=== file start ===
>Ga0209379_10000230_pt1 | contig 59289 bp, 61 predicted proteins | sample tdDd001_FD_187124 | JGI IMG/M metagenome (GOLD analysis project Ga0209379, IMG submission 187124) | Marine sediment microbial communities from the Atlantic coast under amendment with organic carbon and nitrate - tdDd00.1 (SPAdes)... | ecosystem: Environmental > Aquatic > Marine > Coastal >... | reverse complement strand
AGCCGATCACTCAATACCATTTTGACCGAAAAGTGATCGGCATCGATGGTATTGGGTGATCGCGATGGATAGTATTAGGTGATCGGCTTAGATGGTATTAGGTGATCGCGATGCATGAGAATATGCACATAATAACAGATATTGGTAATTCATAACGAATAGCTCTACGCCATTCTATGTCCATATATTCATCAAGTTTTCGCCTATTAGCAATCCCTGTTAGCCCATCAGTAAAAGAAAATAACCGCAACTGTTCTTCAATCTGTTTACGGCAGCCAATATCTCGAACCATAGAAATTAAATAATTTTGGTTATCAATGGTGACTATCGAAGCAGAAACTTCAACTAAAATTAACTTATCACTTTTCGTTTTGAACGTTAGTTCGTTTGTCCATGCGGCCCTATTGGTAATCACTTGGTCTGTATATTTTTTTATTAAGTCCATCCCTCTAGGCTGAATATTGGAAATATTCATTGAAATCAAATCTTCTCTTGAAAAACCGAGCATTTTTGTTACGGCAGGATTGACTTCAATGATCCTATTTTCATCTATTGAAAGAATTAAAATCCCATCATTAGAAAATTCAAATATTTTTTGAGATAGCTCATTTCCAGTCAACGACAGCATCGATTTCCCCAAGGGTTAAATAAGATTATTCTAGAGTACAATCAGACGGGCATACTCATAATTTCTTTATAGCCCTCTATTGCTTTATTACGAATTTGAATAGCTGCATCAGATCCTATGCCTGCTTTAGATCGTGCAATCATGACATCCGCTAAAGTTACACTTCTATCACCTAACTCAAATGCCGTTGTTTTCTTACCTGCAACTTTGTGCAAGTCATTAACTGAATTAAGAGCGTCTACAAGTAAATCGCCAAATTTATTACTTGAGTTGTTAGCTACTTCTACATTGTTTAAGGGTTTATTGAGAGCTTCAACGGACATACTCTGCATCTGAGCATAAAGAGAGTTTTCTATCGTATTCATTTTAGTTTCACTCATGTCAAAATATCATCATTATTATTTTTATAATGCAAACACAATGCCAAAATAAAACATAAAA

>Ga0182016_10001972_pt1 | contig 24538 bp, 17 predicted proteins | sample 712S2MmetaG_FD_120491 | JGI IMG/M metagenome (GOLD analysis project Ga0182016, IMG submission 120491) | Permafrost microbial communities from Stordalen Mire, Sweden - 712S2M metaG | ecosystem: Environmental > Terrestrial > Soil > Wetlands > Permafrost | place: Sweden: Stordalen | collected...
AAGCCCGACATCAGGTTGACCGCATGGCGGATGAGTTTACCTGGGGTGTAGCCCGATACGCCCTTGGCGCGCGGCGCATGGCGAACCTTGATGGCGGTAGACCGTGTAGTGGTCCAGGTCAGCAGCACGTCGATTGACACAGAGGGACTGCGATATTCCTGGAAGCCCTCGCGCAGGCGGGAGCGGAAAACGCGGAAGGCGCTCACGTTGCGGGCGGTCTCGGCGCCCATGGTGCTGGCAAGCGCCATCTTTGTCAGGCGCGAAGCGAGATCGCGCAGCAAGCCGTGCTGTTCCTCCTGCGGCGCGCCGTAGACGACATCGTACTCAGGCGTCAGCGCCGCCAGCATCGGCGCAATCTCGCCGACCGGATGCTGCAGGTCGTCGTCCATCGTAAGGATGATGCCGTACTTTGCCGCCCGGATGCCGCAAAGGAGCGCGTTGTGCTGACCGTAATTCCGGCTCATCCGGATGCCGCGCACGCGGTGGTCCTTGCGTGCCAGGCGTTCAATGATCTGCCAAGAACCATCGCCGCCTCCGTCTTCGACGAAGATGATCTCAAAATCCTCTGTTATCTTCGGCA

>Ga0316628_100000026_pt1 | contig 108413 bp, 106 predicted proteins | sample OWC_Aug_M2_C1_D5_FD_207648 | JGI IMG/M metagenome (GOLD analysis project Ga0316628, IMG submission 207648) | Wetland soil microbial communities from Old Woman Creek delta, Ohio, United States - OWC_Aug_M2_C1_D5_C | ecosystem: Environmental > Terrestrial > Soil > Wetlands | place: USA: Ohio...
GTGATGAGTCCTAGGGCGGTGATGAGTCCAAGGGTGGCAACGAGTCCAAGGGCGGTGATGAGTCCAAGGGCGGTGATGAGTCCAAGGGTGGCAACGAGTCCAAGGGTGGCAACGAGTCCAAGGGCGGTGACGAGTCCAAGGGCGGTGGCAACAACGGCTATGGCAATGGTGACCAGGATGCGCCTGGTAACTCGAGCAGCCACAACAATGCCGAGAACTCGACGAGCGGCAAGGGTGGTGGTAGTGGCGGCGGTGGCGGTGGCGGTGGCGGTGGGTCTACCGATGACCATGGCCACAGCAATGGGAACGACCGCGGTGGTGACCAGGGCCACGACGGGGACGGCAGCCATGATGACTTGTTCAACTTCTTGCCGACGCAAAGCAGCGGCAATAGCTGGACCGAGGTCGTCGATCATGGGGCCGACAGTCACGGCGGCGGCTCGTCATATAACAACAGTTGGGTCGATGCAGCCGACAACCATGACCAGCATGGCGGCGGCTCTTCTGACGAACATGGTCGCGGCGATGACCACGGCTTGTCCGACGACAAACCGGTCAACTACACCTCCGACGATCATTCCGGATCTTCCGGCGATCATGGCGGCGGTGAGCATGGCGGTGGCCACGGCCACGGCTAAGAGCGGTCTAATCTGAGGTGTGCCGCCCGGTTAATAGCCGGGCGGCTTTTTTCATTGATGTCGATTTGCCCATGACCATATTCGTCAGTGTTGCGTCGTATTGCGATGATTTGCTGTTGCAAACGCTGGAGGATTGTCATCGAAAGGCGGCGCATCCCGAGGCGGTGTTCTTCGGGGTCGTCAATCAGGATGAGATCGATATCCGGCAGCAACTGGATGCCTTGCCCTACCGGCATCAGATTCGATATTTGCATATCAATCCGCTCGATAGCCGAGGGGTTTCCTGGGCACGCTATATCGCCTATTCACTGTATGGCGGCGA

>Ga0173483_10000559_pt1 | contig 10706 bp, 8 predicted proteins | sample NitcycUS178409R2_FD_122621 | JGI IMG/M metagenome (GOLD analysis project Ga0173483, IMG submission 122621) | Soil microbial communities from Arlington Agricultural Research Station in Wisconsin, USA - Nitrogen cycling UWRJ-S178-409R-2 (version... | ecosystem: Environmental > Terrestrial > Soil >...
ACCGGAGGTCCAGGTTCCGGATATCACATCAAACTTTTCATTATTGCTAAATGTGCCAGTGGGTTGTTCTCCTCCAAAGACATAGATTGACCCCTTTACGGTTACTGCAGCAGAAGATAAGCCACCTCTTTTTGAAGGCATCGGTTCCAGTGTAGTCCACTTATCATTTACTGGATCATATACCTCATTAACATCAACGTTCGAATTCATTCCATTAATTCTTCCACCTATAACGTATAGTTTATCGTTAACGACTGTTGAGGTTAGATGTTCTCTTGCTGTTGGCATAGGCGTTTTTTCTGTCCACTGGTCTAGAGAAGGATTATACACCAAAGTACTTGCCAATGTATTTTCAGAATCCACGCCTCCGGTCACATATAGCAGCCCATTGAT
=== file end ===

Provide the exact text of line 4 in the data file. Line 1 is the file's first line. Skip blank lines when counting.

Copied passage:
AAGCCCGACATCAGGTTGACCGCATGGCGGATGAGTTTACCTGGGGTGTAGCCCGATACGCCCTTGGCGCGCGGCGCATGGCGAACCTTGATGGCGGTAGACCGTGTAGTGGTCCAGGTCAGCAGCACGTCGATTGACACAGAGGGACTGCGATATTCCTGGAAGCCCTCGCGCAGGCGGGAGCGGAAAACGCGGAAGGCGCTCACGTTGCGGGCGGTCTCGGCGCCCATGGTGCTGGCAAGCGCCATCTTTGTCAGGCGCGAAGCGAGATCGCGCAGCAAGCCGTGCTGTTCCTCCTGCGGCGCGCCGTAGACGACATCGTACTCAGGCGTCAGCGCCGCCAGCATCGGCGCAATCTCGCCGACCGGATGCTGCAGGTCGTCGTCCATCGTAAGGATGATGCCGTACTTTGCCGCCCGGATGCCGCAAAGGAGCGCGTTGTGCTGACCGTAATTCCGGCTCATCCGGATGCCGCGCACGCGGTGGTCCTTGCGTGCCAGGCGTTCAATGATCTGCCAAGAACCATCGCCGCCTCCGTCTTCGACGAAGATGATCTCAAAATCCTCTGTTATCTTCGGCA